1(not religious)(education) laico(education) secular(society/art) laicista(society/art) secular
- Some of the more secular trends in humanism dared to defend happiness in the here and now.
- Since that time, however, the French Canadian community has become more secular.
- He argues for more state funding of religious institutions within an increasingly secular society.
- With all this talk of Christianity, it is easy to imagine government becoming less secular.
- Since that time, Bangladesh has been both less socialistic and less secular.
- But it did guarantee that in time American politics would largely become a secular matter.
- I agree that education should be essentially secular.
- Although it had some religious overtones, Carnival has become a purely secular event.
- Seven years earlier, France had erected a government that was intended to be purely secular.
- Primary education, having become universal and largely public, became overwhelmingly secular.
- What sort of meaning does marriage have in our modern secular society?
- The truth is that, the milieu in which Popper grew up was militantly secular.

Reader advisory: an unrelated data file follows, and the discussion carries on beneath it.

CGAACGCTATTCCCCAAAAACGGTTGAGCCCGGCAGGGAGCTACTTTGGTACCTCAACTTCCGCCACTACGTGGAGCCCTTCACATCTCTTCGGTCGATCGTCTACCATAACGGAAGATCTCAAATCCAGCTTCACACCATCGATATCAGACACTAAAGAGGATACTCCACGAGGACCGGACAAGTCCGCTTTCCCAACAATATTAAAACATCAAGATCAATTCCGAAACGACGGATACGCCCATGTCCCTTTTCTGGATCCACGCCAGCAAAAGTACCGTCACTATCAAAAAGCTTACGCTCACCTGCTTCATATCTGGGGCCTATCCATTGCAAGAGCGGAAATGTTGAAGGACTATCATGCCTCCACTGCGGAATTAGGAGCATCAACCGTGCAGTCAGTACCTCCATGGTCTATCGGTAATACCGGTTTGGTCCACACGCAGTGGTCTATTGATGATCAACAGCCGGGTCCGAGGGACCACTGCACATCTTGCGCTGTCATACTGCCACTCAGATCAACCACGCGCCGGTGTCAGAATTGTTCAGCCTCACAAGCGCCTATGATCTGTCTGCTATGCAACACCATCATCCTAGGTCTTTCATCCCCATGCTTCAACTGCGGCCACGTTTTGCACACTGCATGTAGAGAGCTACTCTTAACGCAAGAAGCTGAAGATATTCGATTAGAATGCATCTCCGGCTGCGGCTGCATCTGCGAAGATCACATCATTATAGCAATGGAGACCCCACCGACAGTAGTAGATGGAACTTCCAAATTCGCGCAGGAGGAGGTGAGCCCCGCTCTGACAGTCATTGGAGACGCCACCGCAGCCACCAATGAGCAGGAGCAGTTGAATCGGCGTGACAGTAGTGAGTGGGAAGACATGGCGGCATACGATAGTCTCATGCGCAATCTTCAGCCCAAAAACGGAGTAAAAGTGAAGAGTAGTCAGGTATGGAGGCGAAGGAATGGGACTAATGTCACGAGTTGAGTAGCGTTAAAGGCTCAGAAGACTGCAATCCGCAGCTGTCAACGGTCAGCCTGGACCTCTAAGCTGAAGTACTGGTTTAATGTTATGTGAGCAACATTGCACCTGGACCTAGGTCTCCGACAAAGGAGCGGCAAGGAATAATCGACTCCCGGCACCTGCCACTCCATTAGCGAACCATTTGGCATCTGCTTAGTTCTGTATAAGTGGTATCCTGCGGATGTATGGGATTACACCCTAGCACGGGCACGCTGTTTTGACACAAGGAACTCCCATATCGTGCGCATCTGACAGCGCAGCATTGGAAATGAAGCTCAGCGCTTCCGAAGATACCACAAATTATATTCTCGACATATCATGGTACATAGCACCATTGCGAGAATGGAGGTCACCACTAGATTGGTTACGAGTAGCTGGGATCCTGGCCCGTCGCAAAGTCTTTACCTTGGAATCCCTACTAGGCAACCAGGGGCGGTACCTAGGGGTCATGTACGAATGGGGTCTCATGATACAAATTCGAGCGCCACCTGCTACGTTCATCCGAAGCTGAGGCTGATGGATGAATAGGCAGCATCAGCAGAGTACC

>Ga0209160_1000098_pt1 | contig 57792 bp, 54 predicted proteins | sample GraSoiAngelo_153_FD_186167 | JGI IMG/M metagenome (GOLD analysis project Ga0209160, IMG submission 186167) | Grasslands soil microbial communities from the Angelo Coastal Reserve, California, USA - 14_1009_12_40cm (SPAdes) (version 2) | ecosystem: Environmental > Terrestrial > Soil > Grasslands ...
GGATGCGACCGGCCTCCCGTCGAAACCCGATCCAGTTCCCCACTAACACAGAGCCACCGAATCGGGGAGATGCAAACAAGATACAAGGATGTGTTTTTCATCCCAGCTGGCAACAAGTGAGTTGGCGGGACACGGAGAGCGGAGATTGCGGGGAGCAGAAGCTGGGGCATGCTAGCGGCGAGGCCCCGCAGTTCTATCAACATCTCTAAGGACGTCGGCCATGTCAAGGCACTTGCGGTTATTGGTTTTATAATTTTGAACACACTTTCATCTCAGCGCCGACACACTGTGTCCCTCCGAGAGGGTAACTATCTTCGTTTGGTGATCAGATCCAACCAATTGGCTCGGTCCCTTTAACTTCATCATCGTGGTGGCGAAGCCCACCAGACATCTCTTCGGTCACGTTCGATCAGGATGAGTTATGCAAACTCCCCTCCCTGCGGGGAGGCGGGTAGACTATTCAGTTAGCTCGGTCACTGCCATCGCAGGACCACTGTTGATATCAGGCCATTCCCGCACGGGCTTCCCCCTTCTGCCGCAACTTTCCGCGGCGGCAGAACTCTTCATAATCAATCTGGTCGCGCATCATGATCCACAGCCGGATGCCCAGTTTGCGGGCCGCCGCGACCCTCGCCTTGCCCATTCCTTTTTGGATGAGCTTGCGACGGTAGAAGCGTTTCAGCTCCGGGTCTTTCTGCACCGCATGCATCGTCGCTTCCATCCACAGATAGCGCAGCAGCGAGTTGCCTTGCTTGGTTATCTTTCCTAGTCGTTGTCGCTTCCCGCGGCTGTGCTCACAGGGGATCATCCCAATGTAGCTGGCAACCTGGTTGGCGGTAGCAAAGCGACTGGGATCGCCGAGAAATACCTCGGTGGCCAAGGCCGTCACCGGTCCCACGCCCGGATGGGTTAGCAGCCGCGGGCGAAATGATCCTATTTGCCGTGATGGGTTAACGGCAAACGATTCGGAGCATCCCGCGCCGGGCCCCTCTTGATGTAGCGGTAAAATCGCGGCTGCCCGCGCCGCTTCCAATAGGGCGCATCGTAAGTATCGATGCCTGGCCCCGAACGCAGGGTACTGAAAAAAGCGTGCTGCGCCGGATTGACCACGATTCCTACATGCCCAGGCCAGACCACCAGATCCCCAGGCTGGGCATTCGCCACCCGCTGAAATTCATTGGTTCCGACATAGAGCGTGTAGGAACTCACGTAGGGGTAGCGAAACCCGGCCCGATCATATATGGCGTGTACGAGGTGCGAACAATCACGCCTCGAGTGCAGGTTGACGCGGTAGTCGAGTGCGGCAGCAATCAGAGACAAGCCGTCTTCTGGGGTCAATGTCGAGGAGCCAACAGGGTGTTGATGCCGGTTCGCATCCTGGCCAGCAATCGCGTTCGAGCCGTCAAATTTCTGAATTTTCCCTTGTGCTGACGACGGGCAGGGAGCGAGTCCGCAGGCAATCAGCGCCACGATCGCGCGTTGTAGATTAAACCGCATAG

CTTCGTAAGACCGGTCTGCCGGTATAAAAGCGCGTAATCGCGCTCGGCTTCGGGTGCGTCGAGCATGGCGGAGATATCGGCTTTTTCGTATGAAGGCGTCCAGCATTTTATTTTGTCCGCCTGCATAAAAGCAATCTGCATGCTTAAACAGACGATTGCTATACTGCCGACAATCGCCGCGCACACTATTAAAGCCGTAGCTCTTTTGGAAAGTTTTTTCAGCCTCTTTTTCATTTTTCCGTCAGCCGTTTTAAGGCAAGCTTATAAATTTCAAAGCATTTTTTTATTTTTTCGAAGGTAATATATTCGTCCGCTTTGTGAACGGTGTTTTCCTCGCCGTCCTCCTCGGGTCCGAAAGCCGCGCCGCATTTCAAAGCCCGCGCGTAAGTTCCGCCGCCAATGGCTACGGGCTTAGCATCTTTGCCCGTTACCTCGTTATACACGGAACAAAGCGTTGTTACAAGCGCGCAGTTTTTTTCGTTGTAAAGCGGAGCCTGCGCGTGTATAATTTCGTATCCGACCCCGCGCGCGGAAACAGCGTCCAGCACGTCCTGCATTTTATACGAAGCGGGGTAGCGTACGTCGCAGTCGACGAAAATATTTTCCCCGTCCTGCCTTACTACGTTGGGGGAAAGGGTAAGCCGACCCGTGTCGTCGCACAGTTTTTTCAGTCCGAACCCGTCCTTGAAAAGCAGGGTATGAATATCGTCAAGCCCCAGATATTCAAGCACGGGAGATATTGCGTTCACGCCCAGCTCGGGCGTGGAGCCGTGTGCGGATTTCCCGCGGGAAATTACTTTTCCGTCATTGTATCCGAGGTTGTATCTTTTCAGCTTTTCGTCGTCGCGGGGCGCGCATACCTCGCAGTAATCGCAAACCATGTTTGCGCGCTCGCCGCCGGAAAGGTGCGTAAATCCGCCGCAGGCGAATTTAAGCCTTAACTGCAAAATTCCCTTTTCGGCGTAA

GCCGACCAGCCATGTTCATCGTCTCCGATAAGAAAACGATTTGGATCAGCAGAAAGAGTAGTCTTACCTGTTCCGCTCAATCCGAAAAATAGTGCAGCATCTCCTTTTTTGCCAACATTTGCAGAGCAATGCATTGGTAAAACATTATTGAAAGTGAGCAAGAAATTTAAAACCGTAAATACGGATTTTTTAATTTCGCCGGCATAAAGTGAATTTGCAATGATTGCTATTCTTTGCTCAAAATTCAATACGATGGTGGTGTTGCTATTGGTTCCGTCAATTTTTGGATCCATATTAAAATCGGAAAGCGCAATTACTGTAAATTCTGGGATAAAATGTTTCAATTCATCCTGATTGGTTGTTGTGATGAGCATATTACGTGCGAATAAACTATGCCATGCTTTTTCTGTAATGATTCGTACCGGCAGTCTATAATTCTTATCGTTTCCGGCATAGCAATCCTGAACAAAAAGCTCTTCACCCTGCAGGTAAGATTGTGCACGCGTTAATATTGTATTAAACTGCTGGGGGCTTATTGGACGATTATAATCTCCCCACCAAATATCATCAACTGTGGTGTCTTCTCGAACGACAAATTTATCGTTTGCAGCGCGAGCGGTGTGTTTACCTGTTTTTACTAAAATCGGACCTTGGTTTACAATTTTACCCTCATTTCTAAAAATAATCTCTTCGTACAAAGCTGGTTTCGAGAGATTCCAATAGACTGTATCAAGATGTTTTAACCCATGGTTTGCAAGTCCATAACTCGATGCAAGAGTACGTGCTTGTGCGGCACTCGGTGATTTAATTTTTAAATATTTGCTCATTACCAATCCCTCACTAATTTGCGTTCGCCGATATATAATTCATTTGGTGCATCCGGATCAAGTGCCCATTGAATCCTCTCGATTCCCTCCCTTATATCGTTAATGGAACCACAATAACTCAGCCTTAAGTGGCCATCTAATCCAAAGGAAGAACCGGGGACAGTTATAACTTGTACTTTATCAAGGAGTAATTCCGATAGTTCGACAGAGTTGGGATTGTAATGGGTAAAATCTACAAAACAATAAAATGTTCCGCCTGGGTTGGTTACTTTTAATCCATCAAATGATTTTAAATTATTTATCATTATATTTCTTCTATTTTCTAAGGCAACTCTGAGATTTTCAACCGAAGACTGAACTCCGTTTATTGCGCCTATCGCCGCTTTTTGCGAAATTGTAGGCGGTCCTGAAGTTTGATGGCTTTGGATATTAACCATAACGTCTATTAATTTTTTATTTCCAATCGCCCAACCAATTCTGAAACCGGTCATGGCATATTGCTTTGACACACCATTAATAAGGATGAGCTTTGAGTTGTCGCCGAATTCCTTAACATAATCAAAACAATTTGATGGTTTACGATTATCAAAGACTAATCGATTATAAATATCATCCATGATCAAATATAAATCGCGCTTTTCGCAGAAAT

- Nowadays, of course, Christmas is a largely secular affair.
- To the contrary, the Court found that the School Board sought to advance two secular purposes.
- So why in this secular age is a spiritual movement that seeks to eradicate the ‘self’ gaining ground?
- Most of the hoopla connected with the year 2000 was predominantly secular in origin and character.
- Her quest for the big answer leads her to accept Confucianism and nonreligious Buddhism as well as secular humanism.
- Over time, however, the values of psychotherapy have made inroads into religious as well as secular culture.
- Meanwhile, the attitudes of the younger generation are largely secular and wised up.
- No law says that advertisements have to be purely secular - except the law of supply and demand.
- Overall the role of regulars was diminished and that of secular clergy and even laymen enhanced.
- The secular clergy from nearby parishes recruited maidens from needy or troubled homes.
- As the author notes, Maria's case was championed by the Jesuits, while her doubters were the secular or parish clergy.
- The rate of recruitment is probably better than that of the secular clergy, but this may be because a large percentage of the monks do not go on to priesthood.
- Individuals were chosen from different orders and secular clergy, but primarily they came from the Dominican Order.